Powerful waves on Titan destroy shoreline

In 2006, NASA’s Cassini spacecraft flew past Saturn’s largest moon, Titan, and discovered large volumes of liquid on its surface. This shocking discovery revealed that Titan’s landscape is remarkably similar to Earth’s: the two worlds are the only ones with rivers, lakes and seas.

Artist’s conception of what Titan’s surface looks like. Illustration: NASA/JPL-Caltech

Titan’s shoreline, however, is different from ours. Instead of water, a mixture of methane, ethane, and other hydrocarbons flows across Titan. A new study suggests that waves of these liquids may crash against the moon’s shoreline, forming its wet landscape.

A team of geologists from the Massachusetts Institute of Technology examined Titan’s shoreline to see if waves could have eroded its shores into its current shape. Using computer models, they simulated the different types of erosion that could have created the shoreline seen in images from the Cassini mission nearly 20 years ago.

“If we could stand at the edge of one of Titan’s seas, we might see waves of liquid methane and ethane lapping on the shore and crashing on the coasts during storms. And they would be capable of eroding the material that the coast is made of,” explains Taylor Perron, a professor at the Massachusetts Institute of Technology and co-author of the study. The results of the study are published in the journal Science Advances.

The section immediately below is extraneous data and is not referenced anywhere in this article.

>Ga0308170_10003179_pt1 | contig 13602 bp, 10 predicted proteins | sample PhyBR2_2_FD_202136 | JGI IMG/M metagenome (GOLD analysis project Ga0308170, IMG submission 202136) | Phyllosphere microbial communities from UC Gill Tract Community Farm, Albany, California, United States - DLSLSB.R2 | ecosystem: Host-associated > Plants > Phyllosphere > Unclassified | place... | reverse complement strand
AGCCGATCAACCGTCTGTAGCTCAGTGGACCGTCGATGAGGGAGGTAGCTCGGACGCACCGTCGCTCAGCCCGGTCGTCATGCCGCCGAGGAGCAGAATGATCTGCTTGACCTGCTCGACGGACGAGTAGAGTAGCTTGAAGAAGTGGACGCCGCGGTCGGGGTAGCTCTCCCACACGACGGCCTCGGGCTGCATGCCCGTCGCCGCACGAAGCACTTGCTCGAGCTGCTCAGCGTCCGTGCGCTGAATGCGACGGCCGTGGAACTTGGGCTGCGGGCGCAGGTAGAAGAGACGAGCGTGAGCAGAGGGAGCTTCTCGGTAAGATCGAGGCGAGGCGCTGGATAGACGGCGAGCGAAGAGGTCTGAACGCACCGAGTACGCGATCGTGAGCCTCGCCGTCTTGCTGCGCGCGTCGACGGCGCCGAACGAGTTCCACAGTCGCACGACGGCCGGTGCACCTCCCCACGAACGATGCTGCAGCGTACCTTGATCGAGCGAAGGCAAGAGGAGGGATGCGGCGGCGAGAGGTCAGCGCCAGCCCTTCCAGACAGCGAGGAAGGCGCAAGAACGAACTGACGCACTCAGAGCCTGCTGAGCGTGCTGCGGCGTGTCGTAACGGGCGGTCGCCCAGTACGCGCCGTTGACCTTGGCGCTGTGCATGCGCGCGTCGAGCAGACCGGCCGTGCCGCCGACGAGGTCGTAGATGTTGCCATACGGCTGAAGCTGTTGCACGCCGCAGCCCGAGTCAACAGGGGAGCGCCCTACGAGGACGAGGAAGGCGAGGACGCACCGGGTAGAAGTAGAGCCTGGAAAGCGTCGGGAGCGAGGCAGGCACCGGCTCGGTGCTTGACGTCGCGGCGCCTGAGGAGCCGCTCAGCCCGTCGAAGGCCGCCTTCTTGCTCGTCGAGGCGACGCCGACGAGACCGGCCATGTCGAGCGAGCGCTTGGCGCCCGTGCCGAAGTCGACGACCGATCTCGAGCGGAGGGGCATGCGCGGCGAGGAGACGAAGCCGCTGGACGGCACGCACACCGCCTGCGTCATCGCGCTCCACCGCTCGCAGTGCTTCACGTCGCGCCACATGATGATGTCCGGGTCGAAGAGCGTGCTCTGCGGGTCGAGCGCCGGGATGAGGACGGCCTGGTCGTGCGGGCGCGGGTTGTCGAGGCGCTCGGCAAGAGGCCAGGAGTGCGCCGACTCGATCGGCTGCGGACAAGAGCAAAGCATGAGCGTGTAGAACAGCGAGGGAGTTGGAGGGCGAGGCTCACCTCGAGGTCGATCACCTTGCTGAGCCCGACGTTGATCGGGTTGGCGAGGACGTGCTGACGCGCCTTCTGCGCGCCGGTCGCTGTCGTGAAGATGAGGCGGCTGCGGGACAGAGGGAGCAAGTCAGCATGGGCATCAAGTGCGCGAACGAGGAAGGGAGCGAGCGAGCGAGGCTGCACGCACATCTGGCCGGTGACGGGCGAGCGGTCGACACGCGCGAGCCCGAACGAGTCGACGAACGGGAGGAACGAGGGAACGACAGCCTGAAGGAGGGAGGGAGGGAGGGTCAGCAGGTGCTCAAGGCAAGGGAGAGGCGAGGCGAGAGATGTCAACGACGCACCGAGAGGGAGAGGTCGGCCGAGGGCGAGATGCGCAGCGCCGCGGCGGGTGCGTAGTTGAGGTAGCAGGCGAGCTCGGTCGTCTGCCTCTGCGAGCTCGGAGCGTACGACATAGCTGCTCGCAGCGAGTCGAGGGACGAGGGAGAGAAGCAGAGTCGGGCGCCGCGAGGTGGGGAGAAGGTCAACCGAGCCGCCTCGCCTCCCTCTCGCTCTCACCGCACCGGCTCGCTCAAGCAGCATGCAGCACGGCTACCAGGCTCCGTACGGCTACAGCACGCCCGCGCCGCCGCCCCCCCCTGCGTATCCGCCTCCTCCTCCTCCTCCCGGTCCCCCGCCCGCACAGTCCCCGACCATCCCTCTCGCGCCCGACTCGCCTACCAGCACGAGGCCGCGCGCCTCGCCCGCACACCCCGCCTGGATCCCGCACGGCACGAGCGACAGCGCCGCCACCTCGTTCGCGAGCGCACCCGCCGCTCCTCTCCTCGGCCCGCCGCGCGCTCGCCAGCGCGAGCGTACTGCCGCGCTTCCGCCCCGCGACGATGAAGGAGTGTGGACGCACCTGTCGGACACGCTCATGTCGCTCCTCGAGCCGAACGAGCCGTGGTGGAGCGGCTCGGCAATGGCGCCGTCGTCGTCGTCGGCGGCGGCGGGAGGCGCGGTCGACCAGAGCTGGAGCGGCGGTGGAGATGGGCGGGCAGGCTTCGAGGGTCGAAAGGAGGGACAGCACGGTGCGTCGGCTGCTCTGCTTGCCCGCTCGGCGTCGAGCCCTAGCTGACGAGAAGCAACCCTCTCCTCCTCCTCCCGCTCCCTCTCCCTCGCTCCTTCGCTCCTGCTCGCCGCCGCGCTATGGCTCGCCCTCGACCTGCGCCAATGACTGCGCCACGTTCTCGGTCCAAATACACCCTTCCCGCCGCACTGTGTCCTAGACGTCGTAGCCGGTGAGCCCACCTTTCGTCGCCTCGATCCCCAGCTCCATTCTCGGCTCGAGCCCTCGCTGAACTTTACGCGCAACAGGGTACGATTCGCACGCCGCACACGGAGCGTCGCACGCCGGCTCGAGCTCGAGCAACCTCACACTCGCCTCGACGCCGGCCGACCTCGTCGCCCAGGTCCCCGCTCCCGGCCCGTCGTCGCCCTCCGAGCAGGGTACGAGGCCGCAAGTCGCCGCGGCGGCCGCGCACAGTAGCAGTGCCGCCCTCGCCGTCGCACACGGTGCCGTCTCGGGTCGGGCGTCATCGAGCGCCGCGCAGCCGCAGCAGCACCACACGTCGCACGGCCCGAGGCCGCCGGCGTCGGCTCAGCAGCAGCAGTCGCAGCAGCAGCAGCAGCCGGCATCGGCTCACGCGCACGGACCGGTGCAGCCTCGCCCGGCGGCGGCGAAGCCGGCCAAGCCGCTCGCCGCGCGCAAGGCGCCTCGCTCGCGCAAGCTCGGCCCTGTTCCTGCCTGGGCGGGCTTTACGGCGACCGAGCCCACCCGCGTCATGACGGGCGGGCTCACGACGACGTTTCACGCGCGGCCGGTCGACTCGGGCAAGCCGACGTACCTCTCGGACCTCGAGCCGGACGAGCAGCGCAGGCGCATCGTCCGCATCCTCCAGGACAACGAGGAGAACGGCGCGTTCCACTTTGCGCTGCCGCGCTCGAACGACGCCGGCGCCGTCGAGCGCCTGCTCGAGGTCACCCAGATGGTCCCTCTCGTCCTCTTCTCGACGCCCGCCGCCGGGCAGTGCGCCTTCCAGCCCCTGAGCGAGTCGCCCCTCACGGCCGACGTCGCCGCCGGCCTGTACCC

This image of Titan taken by the Cassini spacecraft shows hydrocarbon lakes and seas beneath the moon’s thick atmosphere. Image copyright: NASA / JPL-Caltech

Scientists have debated for years about the presence of waves on Titan. Some argued that the surface of the seas was smooth, while others saw ripples. The authors of the new study looked at the shape of the shoreline to see what might have caused its erosion. The researchers modeled a sea with flooded river valleys along its edges and ran it through three scenarios: no erosion, wave-induced erosion, and uniform erosion, where the fluid dissolves bank material over time.

The team mapped the shoreline of Titan’s seas using Cassini radar images and applied their modeling to each of the seashores. They found that all four seas fit the wave erosion model as the most likely mechanism to explain their shape.

Saturn’s moon Titan. Illustration: Space Engine

Researchers are now preparing to study the winds on Titan to find out how strong they would have to be to raise waves capable of destroying shorelines on the moon.

We previously reported on how Saturn’s moon Titan may be uninhabitable.

According to gizmodo.com